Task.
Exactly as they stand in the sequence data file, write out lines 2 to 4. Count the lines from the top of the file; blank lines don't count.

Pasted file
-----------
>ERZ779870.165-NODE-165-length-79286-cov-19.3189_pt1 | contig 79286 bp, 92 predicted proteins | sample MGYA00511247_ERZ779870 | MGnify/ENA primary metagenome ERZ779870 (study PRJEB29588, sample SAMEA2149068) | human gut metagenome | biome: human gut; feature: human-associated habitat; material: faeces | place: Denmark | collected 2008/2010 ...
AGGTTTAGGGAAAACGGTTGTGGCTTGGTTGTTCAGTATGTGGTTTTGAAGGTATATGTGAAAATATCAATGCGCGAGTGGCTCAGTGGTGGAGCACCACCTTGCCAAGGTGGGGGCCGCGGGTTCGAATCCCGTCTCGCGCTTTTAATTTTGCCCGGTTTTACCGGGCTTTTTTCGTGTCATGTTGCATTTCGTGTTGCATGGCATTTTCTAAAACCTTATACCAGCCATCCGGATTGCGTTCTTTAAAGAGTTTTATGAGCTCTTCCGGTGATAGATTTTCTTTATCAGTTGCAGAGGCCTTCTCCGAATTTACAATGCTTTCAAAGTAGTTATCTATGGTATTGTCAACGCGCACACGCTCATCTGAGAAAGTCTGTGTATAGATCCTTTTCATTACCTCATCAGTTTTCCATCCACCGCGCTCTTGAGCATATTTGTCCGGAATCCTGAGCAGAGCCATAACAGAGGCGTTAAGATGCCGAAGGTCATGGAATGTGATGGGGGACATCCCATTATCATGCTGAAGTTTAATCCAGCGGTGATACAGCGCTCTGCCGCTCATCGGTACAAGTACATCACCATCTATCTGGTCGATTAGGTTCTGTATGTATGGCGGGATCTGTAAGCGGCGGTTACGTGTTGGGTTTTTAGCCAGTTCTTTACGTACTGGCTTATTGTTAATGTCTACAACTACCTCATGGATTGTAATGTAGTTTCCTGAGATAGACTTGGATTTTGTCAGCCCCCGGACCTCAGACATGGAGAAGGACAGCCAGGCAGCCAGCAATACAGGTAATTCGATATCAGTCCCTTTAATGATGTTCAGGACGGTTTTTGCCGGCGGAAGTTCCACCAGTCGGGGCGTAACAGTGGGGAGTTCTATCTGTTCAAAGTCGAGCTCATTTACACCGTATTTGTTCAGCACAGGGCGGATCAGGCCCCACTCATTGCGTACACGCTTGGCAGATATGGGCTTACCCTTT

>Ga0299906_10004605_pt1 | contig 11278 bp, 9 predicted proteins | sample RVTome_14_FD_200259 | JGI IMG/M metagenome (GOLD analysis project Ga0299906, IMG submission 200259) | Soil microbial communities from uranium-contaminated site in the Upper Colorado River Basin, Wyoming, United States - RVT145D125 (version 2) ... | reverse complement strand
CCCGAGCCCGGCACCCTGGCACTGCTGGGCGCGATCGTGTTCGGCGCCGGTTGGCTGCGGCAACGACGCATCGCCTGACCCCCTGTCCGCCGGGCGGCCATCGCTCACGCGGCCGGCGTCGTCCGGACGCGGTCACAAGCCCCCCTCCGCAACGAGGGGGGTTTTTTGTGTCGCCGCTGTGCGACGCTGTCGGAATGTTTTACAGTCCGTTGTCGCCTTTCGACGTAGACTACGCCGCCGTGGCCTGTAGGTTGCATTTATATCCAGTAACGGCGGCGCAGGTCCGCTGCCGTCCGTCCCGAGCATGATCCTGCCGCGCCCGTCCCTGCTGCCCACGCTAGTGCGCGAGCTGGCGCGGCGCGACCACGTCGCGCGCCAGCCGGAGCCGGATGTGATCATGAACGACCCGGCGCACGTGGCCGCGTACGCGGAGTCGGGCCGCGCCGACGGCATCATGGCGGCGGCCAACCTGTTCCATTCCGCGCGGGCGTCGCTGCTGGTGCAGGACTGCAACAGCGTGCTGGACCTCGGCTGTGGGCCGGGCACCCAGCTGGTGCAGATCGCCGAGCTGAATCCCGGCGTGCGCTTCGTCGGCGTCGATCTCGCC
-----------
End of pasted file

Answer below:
AGGTTTAGGGAAAACGGTTGTGGCTTGGTTGTTCAGTATGTGGTTTTGAAGGTATATGTGAAAATATCAATGCGCGAGTGGCTCAGTGGTGGAGCACCACCTTGCCAAGGTGGGGGCCGCGGGTTCGAATCCCGTCTCGCGCTTTTAATTTTGCCCGGTTTTACCGGGCTTTTTTCGTGTCATGTTGCATTTCGTGTTGCATGGCATTTTCTAAAACCTTATACCAGCCATCCGGATTGCGTTCTTTAAAGAGTTTTATGAGCTCTTCCGGTGATAGATTTTCTTTATCAGTTGCAGAGGCCTTCTCCGAATTTACAATGCTTTCAAAGTAGTTATCTATGGTATTGTCAACGCGCACACGCTCATCTGAGAAAGTCTGTGTATAGATCCTTTTCATTACCTCATCAGTTTTCCATCCACCGCGCTCTTGAGCATATTTGTCCGGAATCCTGAGCAGAGCCATAACAGAGGCGTTAAGATGCCGAAGGTCATGGAATGTGATGGGGGACATCCCATTATCATGCTGAAGTTTAATCCAGCGGTGATACAGCGCTCTGCCGCTCATCGGTACAAGTACATCACCATCTATCTGGTCGATTAGGTTCTGTATGTATGGCGGGATCTGTAAGCGGCGGTTACGTGTTGGGTTTTTAGCCAGTTCTTTACGTACTGGCTTATTGTTAATGTCTACAACTACCTCATGGATTGTAATGTAGTTTCCTGAGATAGACTTGGATTTTGTCAGCCCCCGGACCTCAGACATGGAGAAGGACAGCCAGGCAGCCAGCAATACAGGTAATTCGATATCAGTCCCTTTAATGATGTTCAGGACGGTTTTTGCCGGCGGAAGTTCCACCAGTCGGGGCGTAACAGTGGGGAGTTCTATCTGTTCAAAGTCGAGCTCATTTACACCGTATTTGTTCAGCACAGGGCGGATCAGGCCCCACTCATTGCGTACACGCTTGGCAGATATGGGCTTACCCTTT

>Ga0299906_10004605_pt1 | contig 11278 bp, 9 predicted proteins | sample RVTome_14_FD_200259 | JGI IMG/M metagenome (GOLD analysis project Ga0299906, IMG submission 200259) | Soil microbial communities from uranium-contaminated site in the Upper Colorado River Basin, Wyoming, United States - RVT145D125 (version 2) ... | reverse complement strand
CCCGAGCCCGGCACCCTGGCACTGCTGGGCGCGATCGTGTTCGGCGCCGGTTGGCTGCGGCAACGACGCATCGCCTGACCCCCTGTCCGCCGGGCGGCCATCGCTCACGCGGCCGGCGTCGTCCGGACGCGGTCACAAGCCCCCCTCCGCAACGAGGGGGGTTTTTTGTGTCGCCGCTGTGCGACGCTGTCGGAATGTTTTACAGTCCGTTGTCGCCTTTCGACGTAGACTACGCCGCCGTGGCCTGTAGGTTGCATTTATATCCAGTAACGGCGGCGCAGGTCCGCTGCCGTCCGTCCCGAGCATGATCCTGCCGCGCCCGTCCCTGCTGCCCACGCTAGTGCGCGAGCTGGCGCGGCGCGACCACGTCGCGCGCCAGCCGGAGCCGGATGTGATCATGAACGACCCGGCGCACGTGGCCGCGTACGCGGAGTCGGGCCGCGCCGACGGCATCATGGCGGCGGCCAACCTGTTCCATTCCGCGCGGGCGTCGCTGCTGGTGCAGGACTGCAACAGCGTGCTGGACCTCGGCTGTGGGCCGGGCACCCAGCTGGTGCAGATCGCCGAGCTGAATCCCGGCGTGCGCTTCGTCGGCGTCGATCTCGCC